Topic Sentence: Going to a concert is one of the most exciting ways to listen to music.

Supporting Detail #1: The energy of a live performance enhances the quality of the music that you ordinarily hear through a recording.

Supporting Detail #2: Beyond the music, performers also often include lighting and video effects to create a larger experience for the audience.

Supporting Detail #3: In addition to the performance itself, the ability to enjoy the music with other fans creates a strong bonding atmosphere in the audience.

Supporting Detail #4: Therefore audience-members are absorbed into the world of the concert and can concentrate entirely on the music.

Conclusion: Concerts provide a unique and unifying way to listen to music that goes beyond listening to the works of an artist in isolation.

***See how the underlined words are all contributing to the main idea of the topic sentence***

The Bigger Picture

Look at this example paragraph, what might be the thesis statement for this example essay?

Maybe something like this…

  • In the 21st century, live performances are increasingly popular as a way to enjoy music within fast-paced modern society.

Or this…

  • Music is more highly appreciated and remembered when it is tied to a tangible memory.

Really, this paragraph could fit into the larger puzzle of many different essays. The most important thing is that it can stand-alone as one complete thought process and most importantly, one complete sandwich 🙂 Are you hungry yet?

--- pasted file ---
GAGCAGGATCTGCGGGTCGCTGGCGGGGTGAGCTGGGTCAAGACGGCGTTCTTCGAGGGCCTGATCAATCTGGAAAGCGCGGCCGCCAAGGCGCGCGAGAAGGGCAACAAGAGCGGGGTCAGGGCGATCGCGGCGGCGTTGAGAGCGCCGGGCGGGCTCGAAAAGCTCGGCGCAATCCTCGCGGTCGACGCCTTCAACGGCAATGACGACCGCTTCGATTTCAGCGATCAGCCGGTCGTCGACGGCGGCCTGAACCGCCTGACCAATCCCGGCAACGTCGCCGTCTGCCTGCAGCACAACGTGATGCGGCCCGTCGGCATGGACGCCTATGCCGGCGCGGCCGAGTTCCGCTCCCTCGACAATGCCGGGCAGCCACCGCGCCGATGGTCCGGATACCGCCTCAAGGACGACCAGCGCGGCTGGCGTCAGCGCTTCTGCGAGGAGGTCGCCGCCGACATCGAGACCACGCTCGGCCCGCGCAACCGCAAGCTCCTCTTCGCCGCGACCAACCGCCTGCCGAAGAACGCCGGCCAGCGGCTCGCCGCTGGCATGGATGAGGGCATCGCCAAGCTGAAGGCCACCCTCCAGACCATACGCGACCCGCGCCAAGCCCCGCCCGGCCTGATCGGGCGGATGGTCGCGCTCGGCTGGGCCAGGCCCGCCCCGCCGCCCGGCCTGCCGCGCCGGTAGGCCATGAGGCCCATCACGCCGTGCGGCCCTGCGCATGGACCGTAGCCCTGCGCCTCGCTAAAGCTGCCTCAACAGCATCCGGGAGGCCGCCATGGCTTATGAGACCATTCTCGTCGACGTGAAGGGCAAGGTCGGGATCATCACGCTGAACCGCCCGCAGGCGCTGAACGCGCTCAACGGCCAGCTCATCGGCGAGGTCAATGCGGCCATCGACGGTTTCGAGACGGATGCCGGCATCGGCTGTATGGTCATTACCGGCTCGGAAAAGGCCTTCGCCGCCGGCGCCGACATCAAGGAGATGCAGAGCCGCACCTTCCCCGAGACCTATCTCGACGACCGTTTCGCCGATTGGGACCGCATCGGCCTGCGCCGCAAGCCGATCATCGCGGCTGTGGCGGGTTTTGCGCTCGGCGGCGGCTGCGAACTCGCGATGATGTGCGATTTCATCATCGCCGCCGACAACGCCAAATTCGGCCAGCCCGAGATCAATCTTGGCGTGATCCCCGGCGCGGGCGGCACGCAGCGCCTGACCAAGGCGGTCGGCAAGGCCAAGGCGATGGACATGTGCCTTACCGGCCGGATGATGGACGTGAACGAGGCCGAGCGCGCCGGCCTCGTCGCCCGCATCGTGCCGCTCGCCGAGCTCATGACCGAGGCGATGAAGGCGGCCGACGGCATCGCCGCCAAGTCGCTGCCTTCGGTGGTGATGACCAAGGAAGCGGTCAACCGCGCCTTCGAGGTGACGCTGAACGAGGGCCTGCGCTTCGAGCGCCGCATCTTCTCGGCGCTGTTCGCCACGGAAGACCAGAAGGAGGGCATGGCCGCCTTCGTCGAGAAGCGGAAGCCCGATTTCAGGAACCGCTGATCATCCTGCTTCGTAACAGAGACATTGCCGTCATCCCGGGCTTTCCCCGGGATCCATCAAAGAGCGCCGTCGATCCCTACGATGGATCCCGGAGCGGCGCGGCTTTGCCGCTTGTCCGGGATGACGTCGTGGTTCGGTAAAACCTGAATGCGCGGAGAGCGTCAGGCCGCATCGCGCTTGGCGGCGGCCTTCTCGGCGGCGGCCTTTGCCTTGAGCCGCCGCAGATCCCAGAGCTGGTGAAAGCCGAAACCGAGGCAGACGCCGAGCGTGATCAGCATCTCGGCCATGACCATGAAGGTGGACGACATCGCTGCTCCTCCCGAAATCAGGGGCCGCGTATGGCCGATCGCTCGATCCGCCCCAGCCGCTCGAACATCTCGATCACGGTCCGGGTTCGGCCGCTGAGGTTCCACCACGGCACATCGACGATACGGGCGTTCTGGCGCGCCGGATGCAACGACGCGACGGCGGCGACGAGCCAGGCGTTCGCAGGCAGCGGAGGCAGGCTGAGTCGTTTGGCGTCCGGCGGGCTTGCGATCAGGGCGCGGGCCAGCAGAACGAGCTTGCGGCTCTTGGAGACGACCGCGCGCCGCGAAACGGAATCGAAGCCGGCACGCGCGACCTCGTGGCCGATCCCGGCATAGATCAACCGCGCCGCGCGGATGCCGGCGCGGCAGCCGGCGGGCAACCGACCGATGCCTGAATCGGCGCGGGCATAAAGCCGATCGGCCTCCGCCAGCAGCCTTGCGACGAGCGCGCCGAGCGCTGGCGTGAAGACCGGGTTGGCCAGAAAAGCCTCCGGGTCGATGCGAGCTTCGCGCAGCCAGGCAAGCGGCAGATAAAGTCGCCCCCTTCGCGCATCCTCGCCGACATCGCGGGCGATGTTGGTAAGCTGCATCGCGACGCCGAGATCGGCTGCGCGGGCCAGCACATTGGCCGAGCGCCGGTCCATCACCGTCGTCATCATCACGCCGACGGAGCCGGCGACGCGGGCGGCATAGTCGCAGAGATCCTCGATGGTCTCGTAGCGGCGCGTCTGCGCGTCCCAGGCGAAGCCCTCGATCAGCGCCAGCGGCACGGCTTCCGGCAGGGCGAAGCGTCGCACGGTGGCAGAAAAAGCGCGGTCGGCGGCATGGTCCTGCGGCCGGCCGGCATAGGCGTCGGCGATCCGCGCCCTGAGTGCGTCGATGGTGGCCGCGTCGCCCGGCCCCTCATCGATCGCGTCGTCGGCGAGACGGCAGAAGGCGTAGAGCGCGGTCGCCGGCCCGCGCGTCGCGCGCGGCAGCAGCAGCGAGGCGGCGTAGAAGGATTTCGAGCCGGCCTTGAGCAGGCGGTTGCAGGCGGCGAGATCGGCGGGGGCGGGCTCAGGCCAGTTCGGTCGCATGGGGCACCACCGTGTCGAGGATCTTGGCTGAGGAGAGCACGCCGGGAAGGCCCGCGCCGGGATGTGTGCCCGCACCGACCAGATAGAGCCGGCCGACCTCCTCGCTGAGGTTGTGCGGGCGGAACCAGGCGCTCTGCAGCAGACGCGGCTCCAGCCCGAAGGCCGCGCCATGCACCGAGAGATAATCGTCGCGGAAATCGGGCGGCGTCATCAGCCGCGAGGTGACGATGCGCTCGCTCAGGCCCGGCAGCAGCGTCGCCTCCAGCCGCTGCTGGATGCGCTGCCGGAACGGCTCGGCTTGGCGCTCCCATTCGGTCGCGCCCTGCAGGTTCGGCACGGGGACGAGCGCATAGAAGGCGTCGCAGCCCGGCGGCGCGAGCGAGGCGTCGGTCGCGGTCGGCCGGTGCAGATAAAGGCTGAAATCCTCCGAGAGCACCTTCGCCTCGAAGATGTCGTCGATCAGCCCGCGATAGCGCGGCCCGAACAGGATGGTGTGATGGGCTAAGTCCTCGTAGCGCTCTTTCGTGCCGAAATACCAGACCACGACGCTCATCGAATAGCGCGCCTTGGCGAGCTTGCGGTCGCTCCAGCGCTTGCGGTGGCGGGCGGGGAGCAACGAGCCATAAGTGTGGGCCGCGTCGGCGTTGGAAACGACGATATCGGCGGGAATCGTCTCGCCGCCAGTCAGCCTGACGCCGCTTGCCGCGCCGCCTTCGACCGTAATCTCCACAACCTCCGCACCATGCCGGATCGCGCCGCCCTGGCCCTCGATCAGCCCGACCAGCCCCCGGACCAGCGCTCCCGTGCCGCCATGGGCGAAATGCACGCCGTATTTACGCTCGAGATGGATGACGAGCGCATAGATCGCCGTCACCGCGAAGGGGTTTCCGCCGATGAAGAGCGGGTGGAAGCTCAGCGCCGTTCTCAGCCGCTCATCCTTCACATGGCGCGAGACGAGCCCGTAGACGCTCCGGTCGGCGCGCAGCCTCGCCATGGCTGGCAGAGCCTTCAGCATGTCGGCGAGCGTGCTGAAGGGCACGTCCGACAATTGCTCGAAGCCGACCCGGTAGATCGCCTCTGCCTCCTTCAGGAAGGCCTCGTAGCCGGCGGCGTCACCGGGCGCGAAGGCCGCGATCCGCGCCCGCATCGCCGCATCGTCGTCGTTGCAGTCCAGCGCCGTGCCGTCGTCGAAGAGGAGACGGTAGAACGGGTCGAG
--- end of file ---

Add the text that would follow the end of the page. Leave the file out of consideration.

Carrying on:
Happy writing!

**All images from Google Images**

So What is a Thesis Statement?

Organize all that info in a THESIS STATEMENT!

Organize all that info in a THESIS STATEMENT!

Writing essays can be a pretty confusing process. First, you gather A LOT of information, and then, you have to somehow describe everything you wrote in an organized and understandable way to someone who might have no idea what you are talking about. The exciting thing is that you are an expert, but the more important thing is whether you can explain your ideas to the lesser or non-experts of the world.

Whether your essay is 150 words or 15000 words, the #1 way to tie all of that awesome information together is in your THESIS STATEMENT. What does that actually mean? Your thesis is the MAIN POINT of your essay or the #1 thing that you want your reader to take away. If you had to delete everything from your essay and could only have 1 sentence, your thesis would be it. In this 1 sentence, you are telling your reader what your essay is about.

Writing Your Thesis Statement

This is not an easy thing to do. Sometimes you might find yourself changing your thesis statement at the last minute. Generally, you can come up with your thesis statement right at the end of the brainstorm/research stage of your essay writing process. After you gather all that information, start to think to yourself—what is this information telling me? When I put everything together, what is that MAIN POINT?